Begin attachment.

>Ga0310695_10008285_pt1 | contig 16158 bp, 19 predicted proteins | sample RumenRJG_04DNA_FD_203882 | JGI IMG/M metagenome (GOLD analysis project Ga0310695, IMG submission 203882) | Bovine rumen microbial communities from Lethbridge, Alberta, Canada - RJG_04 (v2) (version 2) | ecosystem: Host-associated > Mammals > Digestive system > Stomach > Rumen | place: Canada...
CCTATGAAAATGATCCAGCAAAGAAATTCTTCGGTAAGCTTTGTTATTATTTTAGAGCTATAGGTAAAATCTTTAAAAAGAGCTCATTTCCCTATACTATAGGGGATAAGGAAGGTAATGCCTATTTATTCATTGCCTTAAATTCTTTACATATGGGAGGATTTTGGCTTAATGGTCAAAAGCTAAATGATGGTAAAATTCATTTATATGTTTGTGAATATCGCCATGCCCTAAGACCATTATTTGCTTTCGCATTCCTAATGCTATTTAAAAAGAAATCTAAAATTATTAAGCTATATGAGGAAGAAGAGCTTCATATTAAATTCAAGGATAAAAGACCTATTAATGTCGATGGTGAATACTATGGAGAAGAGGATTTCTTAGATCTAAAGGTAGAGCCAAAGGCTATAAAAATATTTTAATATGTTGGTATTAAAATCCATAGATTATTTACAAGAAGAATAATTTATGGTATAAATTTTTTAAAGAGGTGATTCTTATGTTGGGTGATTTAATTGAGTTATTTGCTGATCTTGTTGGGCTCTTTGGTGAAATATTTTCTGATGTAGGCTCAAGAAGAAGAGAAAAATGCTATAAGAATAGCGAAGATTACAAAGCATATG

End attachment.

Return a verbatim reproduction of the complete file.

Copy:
>Ga0310695_10008285_pt1 | contig 16158 bp, 19 predicted proteins | sample RumenRJG_04DNA_FD_203882 | JGI IMG/M metagenome (GOLD analysis project Ga0310695, IMG submission 203882) | Bovine rumen microbial communities from Lethbridge, Alberta, Canada - RJG_04 (v2) (version 2) | ecosystem: Host-associated > Mammals > Digestive system > Stomach > Rumen | place: Canada...
CCTATGAAAATGATCCAGCAAAGAAATTCTTCGGTAAGCTTTGTTATTATTTTAGAGCTATAGGTAAAATCTTTAAAAAGAGCTCATTTCCCTATACTATAGGGGATAAGGAAGGTAATGCCTATTTATTCATTGCCTTAAATTCTTTACATATGGGAGGATTTTGGCTTAATGGTCAAAAGCTAAATGATGGTAAAATTCATTTATATGTTTGTGAATATCGCCATGCCCTAAGACCATTATTTGCTTTCGCATTCCTAATGCTATTTAAAAAGAAATCTAAAATTATTAAGCTATATGAGGAAGAAGAGCTTCATATTAAATTCAAGGATAAAAGACCTATTAATGTCGATGGTGAATACTATGGAGAAGAGGATTTCTTAGATCTAAAGGTAGAGCCAAAGGCTATAAAAATATTTTAATATGTTGGTATTAAAATCCATAGATTATTTACAAGAAGAATAATTTATGGTATAAATTTTTTAAAGAGGTGATTCTTATGTTGGGTGATTTAATTGAGTTATTTGCTGATCTTGTTGGGCTCTTTGGTGAAATATTTTCTGATGTAGGCTCAAGAAGAAGAGAAAAATGCTATAAGAATAGCGAAGATTACAAAGCATATG